And it’s so hard to write that, because the rage, the ungodly anger at everyone who caused it and is keeping it going and is punishing all of its people with it every day, has never let me go. It’s even somehow scarier, now that I’ve gotten some reprieve from having that rage as my resting-face, to contemplate being immersed in it again…but it’s not a dragon I can slay; it’s too big. It’s my hometown. It’s in my blood and my voice and my life, no matter how hard I work to cut it out of them.
In June of 2017 my daughter was diagnosed with leukemia. She passed away in November. My husband and I have custody of our 11 year old granddaughter. Grieving is taking it’s toll. Last month I was admitted to the hospital for being suicidal.
I think about my daughter all the time. I spent every minute in the hospital with her for 5 months. Telling my granddaughter that her mom was dead was the worst thing I’ve ever had to do. Whenever I go outside for a smoke, I think of my daughter. Whenever I drive the car, it reminds me of the drive to the hospital.
My mind won’t stop thinking suicidal thoughts. My brain constantly hammering me with negative thoughts. I’m hopeless, sad and feel out of my body. I don’t recognize my thoughts or myself. I am so lost. The emptiness is everywhere and I don’t know what to do.
I’ve been treated for depression for years and have had suicidal thoughts the entire time. I spent 2 days in the psych ward. I slept most of the time. I attend an outpatient program and went to a new psychiatrist today. He said my bipolar diagnosis was incorrect and adjusted my medications.
Lyme has done some awful things to me. I think the worst are the feelings of despair, anxiety, loneliness. The physical symptoms are not permanent. And although it is sometimes hard to believe, the emotional and psychiatric symptoms are not going to linger forever either. No one can understand how disabling this can be if they haven’t walked this path. If I said I had cancer or MS, I think people would relate (“oh, so and so has that”). We’ve made those illnesses a part of our vernacular. Chemotherapy is almost universally understood. As a society, we know what to expect when someone gets those diagnoses. We are compassionate, sympathetic. I know when my dad was diagnosed with cancer, people came out of nowhere with cards, meals, time.
Lyme is not yet seen the same.
Late-stage Lyme is debilitating. But it is invisible. There is a great website called “But You Don’t Look Sick” that has some great stories about perseverance through invisible illness. I’ve been called a hypochondriac by people who claim to love me. That’s heart-breaking. I sometimes don’t have enough energy to get out of bed to make dinner. I certainly don’t have the energy to convince someone that my whole body hurts and that I have fatigue that can only be temporarily overcome by several large cups of coffee. I’ve realized that putting on that front though only makes it less obvious that something is wrong.
I don’t want to be a burden to those I care about, so I try to minimize my complaints. But truly, I feel very alone. When my dad was sick, I felt there was no other choice but to move in with him, make sure he was cared for, that healthy food was on the table, that he didn’t have to worry about driving home from chemo. Where is my caregiver? I don’t mean for that to sound desperate or clingy. I guess I just don’t understand. I would do anything for friends and family. Quite frankly, I have, sometimes to a fault to where I haven’t left anything for myself and my family.
I am ready to be healthy again. I want to have non-caffeinated energy. I want to be able to work out without feeling crushingly fatigued from lifting ten pounds. And I want a social life back. I know it takes time to maintain friendships, and I feel like I have lost my ability to do that. Mostly I’m just tired of being alone.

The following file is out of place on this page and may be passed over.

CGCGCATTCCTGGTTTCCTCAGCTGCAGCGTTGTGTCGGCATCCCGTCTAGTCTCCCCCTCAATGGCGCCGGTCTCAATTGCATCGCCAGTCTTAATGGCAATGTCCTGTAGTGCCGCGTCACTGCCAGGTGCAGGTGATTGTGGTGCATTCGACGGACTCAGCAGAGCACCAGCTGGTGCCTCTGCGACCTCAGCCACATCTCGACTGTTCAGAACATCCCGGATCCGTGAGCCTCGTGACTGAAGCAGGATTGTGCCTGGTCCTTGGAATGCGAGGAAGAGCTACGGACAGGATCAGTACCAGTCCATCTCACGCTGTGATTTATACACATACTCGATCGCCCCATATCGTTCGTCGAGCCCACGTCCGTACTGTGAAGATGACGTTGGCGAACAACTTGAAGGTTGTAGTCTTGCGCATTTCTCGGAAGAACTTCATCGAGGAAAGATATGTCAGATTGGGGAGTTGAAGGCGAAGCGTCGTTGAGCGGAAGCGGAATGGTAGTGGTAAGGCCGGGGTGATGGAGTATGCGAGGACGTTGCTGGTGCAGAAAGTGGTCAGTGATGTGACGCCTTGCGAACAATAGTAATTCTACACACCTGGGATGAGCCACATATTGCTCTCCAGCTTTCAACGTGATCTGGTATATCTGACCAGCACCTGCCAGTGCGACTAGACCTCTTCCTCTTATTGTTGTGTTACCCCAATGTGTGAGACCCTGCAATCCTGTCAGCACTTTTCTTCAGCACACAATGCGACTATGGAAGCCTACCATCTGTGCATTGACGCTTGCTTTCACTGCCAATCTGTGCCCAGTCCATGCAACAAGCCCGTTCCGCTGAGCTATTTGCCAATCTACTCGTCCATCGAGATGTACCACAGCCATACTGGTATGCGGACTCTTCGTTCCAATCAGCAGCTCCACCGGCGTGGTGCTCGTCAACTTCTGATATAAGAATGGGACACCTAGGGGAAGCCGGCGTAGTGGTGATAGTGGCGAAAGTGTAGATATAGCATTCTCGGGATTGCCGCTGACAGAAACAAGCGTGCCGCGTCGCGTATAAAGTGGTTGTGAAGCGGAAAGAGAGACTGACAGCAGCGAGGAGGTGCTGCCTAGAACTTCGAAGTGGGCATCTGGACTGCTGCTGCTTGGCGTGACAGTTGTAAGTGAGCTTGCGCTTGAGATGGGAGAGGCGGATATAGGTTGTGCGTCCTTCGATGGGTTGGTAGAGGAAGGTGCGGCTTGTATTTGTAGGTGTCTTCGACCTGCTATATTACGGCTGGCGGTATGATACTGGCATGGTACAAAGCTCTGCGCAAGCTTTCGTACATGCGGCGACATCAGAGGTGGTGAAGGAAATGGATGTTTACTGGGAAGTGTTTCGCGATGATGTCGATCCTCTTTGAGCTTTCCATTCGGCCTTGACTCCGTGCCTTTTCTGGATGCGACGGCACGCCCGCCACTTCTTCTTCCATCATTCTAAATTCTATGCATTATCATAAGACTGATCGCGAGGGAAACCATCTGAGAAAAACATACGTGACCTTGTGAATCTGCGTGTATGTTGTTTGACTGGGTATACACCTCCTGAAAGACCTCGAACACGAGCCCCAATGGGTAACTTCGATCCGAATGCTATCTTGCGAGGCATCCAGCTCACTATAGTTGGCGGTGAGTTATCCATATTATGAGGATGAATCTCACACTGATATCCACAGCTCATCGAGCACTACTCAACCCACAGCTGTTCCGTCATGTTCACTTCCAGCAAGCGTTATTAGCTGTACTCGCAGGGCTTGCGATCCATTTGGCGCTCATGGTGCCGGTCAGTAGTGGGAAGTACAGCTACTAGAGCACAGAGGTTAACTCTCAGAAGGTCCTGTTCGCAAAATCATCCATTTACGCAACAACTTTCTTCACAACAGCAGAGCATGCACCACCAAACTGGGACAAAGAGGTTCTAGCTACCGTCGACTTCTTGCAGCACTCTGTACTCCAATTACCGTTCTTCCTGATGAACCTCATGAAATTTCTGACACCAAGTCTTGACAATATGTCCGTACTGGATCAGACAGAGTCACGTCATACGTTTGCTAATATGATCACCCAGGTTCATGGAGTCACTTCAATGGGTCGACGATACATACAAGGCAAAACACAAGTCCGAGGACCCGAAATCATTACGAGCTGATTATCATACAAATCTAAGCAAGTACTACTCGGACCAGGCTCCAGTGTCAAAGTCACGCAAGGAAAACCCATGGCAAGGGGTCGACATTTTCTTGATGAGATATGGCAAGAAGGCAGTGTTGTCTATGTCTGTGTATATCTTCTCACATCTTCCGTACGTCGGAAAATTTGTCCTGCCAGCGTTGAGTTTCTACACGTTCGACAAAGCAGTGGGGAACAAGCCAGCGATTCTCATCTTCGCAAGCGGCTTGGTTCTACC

And being sick is just one more reason for me to feel distant from others.
Being a caregiver to a loved one is one of the most gut-wrenching things a person has to do.
This is her story:
I’ve been contemplating blogging for quite sometime. I’ve been afraid to for several reasons, but to rattle off a few: anonymity, vulnerability, and pure avoidance. I have a fear that if I actually put the feelings/circumstances/questions out there, it means I actually have to deal with them. Thank you Aunt Becky for starting this blog…so I can get my toes wet.
From what I can tell of this space, many are dealing with loss, mostly stemming from the unfathomable experiences associated with childbearing/loss/postpartum/depression and the host of other issues those of us who are now “adults” face. I would like to add another sad layer to party – dealing with caring for someone whose mind and spirit are being slowly ripped away through Alzheimer’s Disease.
My mother, the beautiful, talented, smart, amazing hero of my world, is slipping away. I cannot say things like…she has had a full life, this is part of getting older etc. You see, she’s only 61 years old. We are at least 5 years into this battle (it took most of those 5 years just to get a diagnosis) and it feels like this freight train is traveling full force. Every day, for my mom, is the best it will ever be. Tomorrow, some different aspect of the person she is today will be gone. For now, she knows me, she knows my kids, she know she is my mom. She doesn’t remember where she lives, when the last time she talked to me was, whether or not she fed the dog (yes, at least 5 times now) or how old the kids are, let alone that she just told me the same story for the tenth time in a single conversation. It can be so frustrating, but I have to constantly remind myself…today is as good as it gets.
I need an outlet…and hope this can be one. Caregiving, whether its for an infant, child, spouse, sibling or parent, means giving more of ourselves than we ever thought we could give.
And that comes at a price. I look to you, fellow fighters, for insight, laughs and support. I promise to give it all back.